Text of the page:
Europe

Finnish Party Backtracks From Term ‘Native Finns’ in Immigration Policy Proposal After Backlash

The liberal-conservative National Coalition Party has said the choice to use the term “native Finn” was poor, since clarifying that it was not intended to refer to ethnicity, but rather a combination of citizenship and permanent residence.

The centre-right National Coalition Party (NCP) has regretted the wording of its nine-point immigration and integration policy proposal, following a backlash from opponents and the general public, national broadcaster Yle has reported.

Among other things, the document proposed differentiating social security for immigrants and “native Finns” and suggested conditioning being granted permanent residence with criteria such as sufficient Finnish language skills and knowledge of Finnish society. The proposal also suggested that during the integration process immigrants should not receive the same amount in social welfare payments as the “native population”.

An NCP press release emphasised that the initiatives largely coincided with those proposed by the Juha Sipilä administration in 2016, which suggested linking social security benefits to education, language skills, and satisfactory knowledge of Finnish society and culture.

NCP MP Pia Kauma, who led the party’s working group in drafting the proposal, underscored that the measures were aimed at tackling the lagging employment rates among foreign-background residents, which is more than twice as high as that of native Finns. Kauma ventured that the current integration policy had granted freedoms to immigrants but failed to impose “sufficient obligations and responsibilities”.

The proposal, however, triggered a significant backlash on social media, particularly the use of the term “native Finn”, which some perceived to be a “dog whistle”.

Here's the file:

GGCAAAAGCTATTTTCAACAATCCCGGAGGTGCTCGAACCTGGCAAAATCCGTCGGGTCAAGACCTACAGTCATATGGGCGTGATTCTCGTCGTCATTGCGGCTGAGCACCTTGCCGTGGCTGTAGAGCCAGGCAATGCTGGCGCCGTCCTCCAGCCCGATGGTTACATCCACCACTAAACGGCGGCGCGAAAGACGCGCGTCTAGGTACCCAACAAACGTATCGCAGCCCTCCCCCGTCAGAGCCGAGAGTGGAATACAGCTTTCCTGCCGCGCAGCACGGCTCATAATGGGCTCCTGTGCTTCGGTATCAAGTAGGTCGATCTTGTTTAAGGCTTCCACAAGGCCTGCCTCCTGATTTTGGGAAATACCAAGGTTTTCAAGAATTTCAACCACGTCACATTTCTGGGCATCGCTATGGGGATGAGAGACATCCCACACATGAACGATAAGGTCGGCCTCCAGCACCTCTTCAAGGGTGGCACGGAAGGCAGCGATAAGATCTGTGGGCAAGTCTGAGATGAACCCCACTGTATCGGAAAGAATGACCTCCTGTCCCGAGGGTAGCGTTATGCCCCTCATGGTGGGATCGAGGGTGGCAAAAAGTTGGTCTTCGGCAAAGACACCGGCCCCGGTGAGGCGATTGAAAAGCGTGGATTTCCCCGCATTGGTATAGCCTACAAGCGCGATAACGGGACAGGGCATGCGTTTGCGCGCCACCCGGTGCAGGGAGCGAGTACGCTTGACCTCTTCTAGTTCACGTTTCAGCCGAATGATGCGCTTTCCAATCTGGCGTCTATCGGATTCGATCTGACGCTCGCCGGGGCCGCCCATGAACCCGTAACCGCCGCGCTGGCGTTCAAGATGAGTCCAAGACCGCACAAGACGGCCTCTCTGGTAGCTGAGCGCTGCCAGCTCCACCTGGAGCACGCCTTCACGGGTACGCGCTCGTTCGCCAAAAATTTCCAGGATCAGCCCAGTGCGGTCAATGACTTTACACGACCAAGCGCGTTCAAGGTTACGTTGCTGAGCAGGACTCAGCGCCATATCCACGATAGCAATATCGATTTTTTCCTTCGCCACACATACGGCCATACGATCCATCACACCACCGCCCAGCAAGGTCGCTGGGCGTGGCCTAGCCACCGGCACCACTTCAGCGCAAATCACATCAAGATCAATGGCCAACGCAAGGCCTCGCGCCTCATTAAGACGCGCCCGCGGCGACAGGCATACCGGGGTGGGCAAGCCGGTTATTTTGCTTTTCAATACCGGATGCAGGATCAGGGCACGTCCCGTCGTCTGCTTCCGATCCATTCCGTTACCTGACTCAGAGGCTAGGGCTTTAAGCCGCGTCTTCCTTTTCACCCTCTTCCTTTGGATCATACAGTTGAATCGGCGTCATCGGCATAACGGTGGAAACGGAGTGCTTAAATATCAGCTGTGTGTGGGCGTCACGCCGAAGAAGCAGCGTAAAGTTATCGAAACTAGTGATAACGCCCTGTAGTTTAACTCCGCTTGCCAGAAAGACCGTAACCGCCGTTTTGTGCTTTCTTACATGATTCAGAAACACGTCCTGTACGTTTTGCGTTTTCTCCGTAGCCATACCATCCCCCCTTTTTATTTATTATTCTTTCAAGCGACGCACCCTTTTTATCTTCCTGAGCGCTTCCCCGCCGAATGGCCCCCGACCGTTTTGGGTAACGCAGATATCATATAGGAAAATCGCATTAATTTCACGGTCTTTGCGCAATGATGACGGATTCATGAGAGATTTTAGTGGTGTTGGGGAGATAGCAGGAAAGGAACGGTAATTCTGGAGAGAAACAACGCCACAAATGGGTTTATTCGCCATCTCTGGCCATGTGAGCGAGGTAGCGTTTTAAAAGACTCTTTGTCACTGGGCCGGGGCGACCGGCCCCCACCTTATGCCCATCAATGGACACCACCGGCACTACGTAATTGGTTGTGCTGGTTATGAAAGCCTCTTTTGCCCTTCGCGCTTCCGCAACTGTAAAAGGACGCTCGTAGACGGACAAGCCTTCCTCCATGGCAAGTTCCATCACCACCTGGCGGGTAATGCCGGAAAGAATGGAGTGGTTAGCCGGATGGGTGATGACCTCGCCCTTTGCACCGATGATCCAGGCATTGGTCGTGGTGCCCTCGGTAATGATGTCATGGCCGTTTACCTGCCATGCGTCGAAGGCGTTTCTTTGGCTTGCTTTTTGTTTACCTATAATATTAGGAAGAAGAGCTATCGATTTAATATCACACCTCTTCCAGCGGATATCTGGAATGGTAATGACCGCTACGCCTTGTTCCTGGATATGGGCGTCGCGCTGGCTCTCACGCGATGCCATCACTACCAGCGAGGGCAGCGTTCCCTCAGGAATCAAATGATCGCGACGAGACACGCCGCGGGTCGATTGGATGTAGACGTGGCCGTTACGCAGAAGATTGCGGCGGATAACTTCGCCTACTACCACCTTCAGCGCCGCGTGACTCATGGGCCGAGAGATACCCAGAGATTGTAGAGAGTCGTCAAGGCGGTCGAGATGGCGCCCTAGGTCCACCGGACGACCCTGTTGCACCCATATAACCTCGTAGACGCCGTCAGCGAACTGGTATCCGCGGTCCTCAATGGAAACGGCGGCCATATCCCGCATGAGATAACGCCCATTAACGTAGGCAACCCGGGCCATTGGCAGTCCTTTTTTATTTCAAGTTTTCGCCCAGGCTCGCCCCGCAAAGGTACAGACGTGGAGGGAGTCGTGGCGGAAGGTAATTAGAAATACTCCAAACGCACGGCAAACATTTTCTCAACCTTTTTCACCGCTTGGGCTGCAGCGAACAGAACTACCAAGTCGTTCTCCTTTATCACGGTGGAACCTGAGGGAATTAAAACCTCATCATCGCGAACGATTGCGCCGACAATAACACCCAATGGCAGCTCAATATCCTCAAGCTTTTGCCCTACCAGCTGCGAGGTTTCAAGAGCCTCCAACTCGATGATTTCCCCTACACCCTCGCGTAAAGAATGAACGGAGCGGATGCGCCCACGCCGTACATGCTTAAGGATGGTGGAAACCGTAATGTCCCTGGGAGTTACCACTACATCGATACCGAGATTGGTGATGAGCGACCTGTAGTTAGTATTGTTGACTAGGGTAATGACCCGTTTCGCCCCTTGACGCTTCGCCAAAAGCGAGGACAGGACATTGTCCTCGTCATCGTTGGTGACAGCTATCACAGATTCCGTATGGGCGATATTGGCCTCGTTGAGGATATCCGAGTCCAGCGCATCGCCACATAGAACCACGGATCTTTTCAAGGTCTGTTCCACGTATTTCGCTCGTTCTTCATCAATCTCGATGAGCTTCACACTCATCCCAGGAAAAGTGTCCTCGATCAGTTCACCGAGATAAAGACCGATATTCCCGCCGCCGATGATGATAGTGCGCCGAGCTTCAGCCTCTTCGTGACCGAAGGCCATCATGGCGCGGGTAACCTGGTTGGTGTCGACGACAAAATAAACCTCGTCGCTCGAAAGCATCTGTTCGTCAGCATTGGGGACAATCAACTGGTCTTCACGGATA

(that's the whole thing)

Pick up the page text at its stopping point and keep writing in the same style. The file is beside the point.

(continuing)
The Libyan coastguard pull a boat carrying illegal African migrants, rescued as they were trying to reach Europe, at a naval base near the capital Tripoli on September 29, 2015.

Others wondered how exactly “native Finnishness” is defined, and Centre MP Joonas Könttä wondered “how far back must the family’s roots go, and are there any other criteria?”

In response, Kauma said the party regretted the choice of the term used and added that it was not intended to refer to ethnicity.

“The term ‘native Finn’ was used in our integration policy proposal. We have now clarified the term to mean ‘Finnish citizen permanently residing in Finland’ in order to avoid misinterpretations””, Kauma tweeted.

​Kai Mykkänen, former interior minister and current chair of the NCP’s parliamentary group, also apologised for the wording, adding that “due to an error, the sentence could be interpreted in a way we do not mean”.

“Permanent residence in Finland does not require ‘native Finnishness’, whatever that means. Instead, in our proposal, permanent residence is related to obtaining a permanent residence permit or citizenship, and living in Finland (by which the support is conditioned even for the time being)”, Mykkänen wrote.

Labelled as liberal-conservative, the NCP has been a strong supporter of multiculturalism since the 1990s and early 2000s, becoming the largest party in the Finnish Parliament. In recent years, however, its popularity has slumped somewhat, with the group receding to third place and trailing the ruling Social Democrats and the nationalist Finns Party.

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